How Does Antony Use Ethos In Julius Caesar

672 Words3 Pages

In William Shakespeare’s play, The Tragedy of Julius Caesar, Roman conspirators assassinate Julius Caesar, since they believed that he was becoming a tyrant and crazy with power. They were able to explain their actions to the crowd and why it was the right thing to do. However, Antony persuades the crowd into turning against the conspirators. Antony is effective is swaying the crowd by implementing ethos, pathos, and logos in his funeral oration In order to persuade the crowd into believing his intentions, Antony displays the use of ethos, which explains how he is a credible and plausible person. In the beginning of the speech, Antony tells the crowd that Caesar “was my friend, faithful and just to me (III, ii, 87).” Antony demonstrates that …show more content…

Antony interrupts his speech to lament since his “heart is in the coffin there with Caesar, and I must pause until it come back to me (III, ii, 108-109).” Antony illustrates his love for Caesar by shedding tears, which sways the mob into thinking how much he cares for Caesar. The crowd is fickle and begins to side with Antony as they sympathize for him. Before Antony reads the will, he shows verbal irony when he declares, “O masters! If I were disposed to stir your hearts and minds to mutiny and rage, I should do Brutus wrong, and Cassius wrong-Who, you all know, are honorable men (III, ii, 123-125).” Antony appeals to the crowd’s feelings by sarcastically saying that Brutus and Cassius were honorable men, but he really means that they were wicked and unethical. Through the implementation of pathos in his oration, Antony is able to use the crowd’s feelings to his …show more content…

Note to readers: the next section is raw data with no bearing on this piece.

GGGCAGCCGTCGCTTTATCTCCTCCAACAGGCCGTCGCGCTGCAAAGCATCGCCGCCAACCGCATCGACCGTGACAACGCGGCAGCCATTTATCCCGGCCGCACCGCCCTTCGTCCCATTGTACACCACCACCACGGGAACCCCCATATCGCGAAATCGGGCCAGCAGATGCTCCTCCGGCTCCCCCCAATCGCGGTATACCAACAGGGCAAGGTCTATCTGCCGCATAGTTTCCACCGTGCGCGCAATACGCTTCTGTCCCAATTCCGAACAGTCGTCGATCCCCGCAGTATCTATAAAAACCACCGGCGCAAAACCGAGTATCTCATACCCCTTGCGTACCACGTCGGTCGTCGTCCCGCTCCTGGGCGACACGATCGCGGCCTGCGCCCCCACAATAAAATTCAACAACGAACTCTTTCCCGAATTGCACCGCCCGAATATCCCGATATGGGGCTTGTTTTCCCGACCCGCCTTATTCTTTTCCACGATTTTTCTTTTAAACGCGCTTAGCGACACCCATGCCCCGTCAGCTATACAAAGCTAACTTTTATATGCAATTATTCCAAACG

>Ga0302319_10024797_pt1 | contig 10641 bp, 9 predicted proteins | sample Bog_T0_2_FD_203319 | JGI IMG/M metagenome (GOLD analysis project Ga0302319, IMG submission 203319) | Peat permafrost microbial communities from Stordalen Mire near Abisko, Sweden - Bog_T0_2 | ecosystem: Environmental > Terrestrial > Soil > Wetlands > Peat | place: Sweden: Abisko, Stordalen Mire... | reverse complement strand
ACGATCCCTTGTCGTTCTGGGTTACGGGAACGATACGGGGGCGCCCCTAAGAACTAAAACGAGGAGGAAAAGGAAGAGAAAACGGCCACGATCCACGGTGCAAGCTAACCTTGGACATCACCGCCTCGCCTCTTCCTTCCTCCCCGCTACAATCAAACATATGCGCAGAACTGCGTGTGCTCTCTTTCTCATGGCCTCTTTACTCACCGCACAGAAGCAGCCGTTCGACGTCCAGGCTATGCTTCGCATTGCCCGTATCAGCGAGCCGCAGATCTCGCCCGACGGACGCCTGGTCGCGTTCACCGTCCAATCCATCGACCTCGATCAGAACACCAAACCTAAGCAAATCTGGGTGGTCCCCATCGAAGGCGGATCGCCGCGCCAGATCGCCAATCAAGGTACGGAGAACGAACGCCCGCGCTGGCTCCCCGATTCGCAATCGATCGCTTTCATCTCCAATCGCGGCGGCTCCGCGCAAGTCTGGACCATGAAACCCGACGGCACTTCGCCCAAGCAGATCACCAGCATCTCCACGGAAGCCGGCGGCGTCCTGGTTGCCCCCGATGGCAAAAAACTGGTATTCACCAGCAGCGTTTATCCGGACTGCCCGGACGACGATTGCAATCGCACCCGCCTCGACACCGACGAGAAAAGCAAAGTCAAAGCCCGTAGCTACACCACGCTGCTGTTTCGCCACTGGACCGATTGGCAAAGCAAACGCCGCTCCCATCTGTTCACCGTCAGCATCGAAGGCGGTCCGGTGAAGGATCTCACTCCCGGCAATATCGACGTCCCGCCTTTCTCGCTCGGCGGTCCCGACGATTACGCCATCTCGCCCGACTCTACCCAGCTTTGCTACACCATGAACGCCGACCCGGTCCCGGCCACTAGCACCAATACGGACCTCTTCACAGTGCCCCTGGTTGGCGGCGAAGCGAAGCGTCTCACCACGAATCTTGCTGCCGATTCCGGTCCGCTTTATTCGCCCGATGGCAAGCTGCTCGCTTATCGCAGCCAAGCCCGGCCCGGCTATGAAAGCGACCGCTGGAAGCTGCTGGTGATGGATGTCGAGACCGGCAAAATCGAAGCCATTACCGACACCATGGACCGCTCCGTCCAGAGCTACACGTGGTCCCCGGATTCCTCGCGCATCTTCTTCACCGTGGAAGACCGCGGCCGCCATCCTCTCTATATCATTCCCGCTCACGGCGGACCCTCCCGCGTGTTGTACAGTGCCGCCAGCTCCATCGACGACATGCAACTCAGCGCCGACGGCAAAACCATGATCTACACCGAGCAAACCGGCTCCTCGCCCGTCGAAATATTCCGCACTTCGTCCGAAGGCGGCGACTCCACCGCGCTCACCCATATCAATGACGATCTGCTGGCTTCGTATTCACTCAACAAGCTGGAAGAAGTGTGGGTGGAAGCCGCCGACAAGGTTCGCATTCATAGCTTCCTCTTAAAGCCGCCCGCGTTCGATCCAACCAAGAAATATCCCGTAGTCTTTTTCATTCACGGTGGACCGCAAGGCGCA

Antony shuts down any belief that Caesar was ambitious, since “he hath brought many captives home to Rome, whose ransoms did the general coffers fill; Did this in Caesar seem ambitious (III, ii, 90-92).” This shows that it is reasonable to believe that Caesar was not ambitious, since he works hard to make sure the wealth from ransoms were shared with Rome. Furthermore, he explains how Caesar has no motive for power, since he was “thrice presented him a kingly crown, which he did thrice refuse. Was this ambition (III, ii, 98-100).” This demonstrates that it is logical for plebeians to believe that Caesar was not hungry for power, since he declined the chance for power three times. By using the ability of logic and reason, Antony is effective in swaying the crowd into accepting the fact that Caesar was a righteous and unselfish

Open Document